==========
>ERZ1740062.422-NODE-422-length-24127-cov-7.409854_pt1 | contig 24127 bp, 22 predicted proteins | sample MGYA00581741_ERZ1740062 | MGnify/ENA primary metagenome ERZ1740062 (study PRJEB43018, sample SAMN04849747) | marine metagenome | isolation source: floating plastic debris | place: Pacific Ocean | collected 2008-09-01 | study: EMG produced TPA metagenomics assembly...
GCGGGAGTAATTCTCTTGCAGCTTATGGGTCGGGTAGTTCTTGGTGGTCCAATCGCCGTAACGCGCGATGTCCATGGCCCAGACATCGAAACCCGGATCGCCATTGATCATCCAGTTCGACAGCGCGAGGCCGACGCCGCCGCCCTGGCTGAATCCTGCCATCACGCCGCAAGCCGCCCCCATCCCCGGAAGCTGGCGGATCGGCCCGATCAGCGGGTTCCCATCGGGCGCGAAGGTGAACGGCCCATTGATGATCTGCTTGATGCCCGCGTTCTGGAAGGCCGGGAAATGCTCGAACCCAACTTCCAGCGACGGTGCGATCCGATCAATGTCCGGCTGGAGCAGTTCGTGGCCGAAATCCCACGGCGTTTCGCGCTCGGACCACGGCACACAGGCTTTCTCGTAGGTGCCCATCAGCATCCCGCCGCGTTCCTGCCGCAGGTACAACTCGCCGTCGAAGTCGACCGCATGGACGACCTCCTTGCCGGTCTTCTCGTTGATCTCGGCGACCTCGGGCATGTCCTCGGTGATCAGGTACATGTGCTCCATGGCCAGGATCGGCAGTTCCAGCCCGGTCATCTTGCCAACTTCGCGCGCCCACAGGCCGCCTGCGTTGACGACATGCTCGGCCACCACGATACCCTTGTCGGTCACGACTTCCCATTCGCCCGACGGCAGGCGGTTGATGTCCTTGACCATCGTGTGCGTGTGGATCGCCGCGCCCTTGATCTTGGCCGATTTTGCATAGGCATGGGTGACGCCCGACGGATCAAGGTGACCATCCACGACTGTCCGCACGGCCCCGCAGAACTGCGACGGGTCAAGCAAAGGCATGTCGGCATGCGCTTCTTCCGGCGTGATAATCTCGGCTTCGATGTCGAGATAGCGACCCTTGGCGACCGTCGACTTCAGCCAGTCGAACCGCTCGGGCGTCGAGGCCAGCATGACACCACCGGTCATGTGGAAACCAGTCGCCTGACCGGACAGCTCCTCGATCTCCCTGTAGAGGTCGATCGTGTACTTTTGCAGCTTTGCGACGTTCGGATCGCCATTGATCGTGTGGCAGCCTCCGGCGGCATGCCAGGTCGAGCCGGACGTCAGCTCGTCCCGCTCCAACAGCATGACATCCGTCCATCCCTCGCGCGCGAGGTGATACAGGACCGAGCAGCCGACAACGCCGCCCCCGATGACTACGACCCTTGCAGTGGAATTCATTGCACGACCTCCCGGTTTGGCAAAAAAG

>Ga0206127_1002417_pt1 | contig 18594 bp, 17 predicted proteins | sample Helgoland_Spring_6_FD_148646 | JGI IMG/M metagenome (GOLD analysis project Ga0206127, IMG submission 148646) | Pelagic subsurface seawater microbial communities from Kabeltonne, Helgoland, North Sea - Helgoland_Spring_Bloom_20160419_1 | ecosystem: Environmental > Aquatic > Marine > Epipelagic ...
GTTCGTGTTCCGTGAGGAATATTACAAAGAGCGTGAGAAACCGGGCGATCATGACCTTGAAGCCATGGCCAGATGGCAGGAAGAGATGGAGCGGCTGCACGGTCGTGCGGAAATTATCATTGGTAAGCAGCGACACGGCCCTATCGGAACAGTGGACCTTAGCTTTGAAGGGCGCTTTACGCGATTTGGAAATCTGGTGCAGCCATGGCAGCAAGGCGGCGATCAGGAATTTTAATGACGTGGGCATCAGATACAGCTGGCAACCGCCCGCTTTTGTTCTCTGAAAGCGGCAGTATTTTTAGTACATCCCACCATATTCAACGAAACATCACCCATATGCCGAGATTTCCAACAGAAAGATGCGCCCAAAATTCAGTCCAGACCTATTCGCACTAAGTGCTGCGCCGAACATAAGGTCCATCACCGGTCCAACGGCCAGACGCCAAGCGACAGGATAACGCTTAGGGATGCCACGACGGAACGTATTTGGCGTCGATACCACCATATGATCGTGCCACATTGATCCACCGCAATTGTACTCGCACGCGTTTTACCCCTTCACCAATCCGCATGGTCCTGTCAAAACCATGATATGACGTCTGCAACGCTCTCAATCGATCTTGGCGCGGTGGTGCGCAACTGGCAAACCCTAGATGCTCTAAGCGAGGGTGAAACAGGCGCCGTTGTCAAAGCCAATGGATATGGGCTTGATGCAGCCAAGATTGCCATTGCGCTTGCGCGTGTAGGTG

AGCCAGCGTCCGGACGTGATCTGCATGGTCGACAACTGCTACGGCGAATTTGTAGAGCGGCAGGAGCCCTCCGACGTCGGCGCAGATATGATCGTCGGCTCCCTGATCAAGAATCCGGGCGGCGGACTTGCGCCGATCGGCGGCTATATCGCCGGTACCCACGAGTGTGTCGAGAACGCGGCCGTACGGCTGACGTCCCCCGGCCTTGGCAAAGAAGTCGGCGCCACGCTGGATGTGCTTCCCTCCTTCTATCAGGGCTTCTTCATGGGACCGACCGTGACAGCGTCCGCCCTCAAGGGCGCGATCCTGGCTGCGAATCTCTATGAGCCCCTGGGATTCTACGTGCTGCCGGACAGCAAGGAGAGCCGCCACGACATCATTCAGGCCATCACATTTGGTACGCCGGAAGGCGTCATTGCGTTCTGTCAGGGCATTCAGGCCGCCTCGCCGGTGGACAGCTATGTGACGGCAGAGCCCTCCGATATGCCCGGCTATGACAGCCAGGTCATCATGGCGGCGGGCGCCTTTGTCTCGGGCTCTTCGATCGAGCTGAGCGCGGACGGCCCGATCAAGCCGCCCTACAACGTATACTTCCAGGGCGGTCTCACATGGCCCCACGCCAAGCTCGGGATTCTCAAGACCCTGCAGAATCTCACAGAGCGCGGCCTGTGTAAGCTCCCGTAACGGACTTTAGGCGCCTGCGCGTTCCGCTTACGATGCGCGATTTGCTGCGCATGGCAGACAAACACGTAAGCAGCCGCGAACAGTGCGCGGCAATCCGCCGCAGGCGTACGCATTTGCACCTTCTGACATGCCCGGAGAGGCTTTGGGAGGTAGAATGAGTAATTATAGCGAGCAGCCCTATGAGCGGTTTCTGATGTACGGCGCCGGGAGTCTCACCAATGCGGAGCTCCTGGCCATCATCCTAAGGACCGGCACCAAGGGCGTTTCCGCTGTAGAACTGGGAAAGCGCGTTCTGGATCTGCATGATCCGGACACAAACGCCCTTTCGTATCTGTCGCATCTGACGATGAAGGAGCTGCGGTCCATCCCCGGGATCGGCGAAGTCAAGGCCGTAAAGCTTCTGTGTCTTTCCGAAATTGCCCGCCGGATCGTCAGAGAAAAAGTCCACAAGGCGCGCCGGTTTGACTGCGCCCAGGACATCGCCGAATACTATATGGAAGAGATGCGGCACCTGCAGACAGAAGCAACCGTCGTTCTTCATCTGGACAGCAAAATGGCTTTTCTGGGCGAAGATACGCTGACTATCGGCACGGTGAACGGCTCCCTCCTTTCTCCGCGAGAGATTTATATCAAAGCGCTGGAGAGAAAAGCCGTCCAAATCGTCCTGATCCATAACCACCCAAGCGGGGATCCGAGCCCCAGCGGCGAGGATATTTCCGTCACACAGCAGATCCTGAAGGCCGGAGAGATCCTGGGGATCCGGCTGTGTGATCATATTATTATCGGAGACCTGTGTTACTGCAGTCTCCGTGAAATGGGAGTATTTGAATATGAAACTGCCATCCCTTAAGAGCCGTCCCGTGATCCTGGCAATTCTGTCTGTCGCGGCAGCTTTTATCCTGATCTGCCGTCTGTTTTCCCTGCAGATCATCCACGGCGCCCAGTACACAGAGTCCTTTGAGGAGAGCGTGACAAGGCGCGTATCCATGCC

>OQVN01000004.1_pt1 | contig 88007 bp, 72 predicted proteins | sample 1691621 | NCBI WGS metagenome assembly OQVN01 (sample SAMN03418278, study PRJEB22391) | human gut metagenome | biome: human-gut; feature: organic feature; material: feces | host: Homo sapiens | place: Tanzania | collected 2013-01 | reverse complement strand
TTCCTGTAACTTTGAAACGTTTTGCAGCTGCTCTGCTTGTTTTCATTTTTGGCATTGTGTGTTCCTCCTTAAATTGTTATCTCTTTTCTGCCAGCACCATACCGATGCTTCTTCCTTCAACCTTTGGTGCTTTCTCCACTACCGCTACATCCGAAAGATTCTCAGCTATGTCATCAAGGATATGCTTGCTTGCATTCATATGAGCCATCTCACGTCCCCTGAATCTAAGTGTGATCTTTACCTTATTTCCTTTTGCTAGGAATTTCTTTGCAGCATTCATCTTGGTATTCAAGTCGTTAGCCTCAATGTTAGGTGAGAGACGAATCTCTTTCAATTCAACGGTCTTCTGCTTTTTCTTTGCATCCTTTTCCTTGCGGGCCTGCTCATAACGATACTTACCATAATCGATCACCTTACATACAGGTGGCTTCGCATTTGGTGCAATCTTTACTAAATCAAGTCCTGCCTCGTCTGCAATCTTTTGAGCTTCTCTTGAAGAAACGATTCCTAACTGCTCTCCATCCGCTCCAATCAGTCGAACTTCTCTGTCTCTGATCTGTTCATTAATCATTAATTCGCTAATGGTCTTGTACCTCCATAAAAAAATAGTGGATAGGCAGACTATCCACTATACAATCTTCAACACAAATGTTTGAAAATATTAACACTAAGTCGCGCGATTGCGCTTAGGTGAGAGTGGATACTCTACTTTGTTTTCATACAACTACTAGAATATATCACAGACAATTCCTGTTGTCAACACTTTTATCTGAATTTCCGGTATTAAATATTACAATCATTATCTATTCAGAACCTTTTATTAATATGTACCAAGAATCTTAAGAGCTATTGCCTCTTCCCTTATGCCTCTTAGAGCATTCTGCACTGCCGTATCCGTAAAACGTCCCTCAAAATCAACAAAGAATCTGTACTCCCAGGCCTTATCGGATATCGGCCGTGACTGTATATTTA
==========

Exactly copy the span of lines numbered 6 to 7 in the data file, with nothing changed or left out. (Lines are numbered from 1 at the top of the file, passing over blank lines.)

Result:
>OQVN01000004.1_pt1 | contig 88007 bp, 72 predicted proteins | sample 1691621 | NCBI WGS metagenome assembly OQVN01 (sample SAMN03418278, study PRJEB22391) | human gut metagenome | biome: human-gut; feature: organic feature; material: feces | host: Homo sapiens | place: Tanzania | collected 2013-01 | reverse complement strand
TTCCTGTAACTTTGAAACGTTTTGCAGCTGCTCTGCTTGTTTTCATTTTTGGCATTGTGTGTTCCTCCTTAAATTGTTATCTCTTTTCTGCCAGCACCATACCGATGCTTCTTCCTTCAACCTTTGGTGCTTTCTCCACTACCGCTACATCCGAAAGATTCTCAGCTATGTCATCAAGGATATGCTTGCTTGCATTCATATGAGCCATCTCACGTCCCCTGAATCTAAGTGTGATCTTTACCTTATTTCCTTTTGCTAGGAATTTCTTTGCAGCATTCATCTTGGTATTCAAGTCGTTAGCCTCAATGTTAGGTGAGAGACGAATCTCTTTCAATTCAACGGTCTTCTGCTTTTTCTTTGCATCCTTTTCCTTGCGGGCCTGCTCATAACGATACTTACCATAATCGATCACCTTACATACAGGTGGCTTCGCATTTGGTGCAATCTTTACTAAATCAAGTCCTGCCTCGTCTGCAATCTTTTGAGCTTCTCTTGAAGAAACGATTCCTAACTGCTCTCCATCCGCTCCAATCAGTCGAACTTCTCTGTCTCTGATCTGTTCATTAATCATTAATTCGCTAATGGTCTTGTACCTCCATAAAAAAATAGTGGATAGGCAGACTATCCACTATACAATCTTCAACACAAATGTTTGAAAATATTAACACTAAGTCGCGCGATTGCGCTTAGGTGAGAGTGGATACTCTACTTTGTTTTCATACAACTACTAGAATATATCACAGACAATTCCTGTTGTCAACACTTTTATCTGAATTTCCGGTATTAAATATTACAATCATTATCTATTCAGAACCTTTTATTAATATGTACCAAGAATCTTAAGAGCTATTGCCTCTTCCCTTATGCCTCTTAGAGCATTCTGCACTGCCGTATCCGTAAAACGTCCCTCAAAATCAACAAAGAATCTGTACTCCCAGGCCTTATCGGATATCGGCCGTGACTGTATATTTA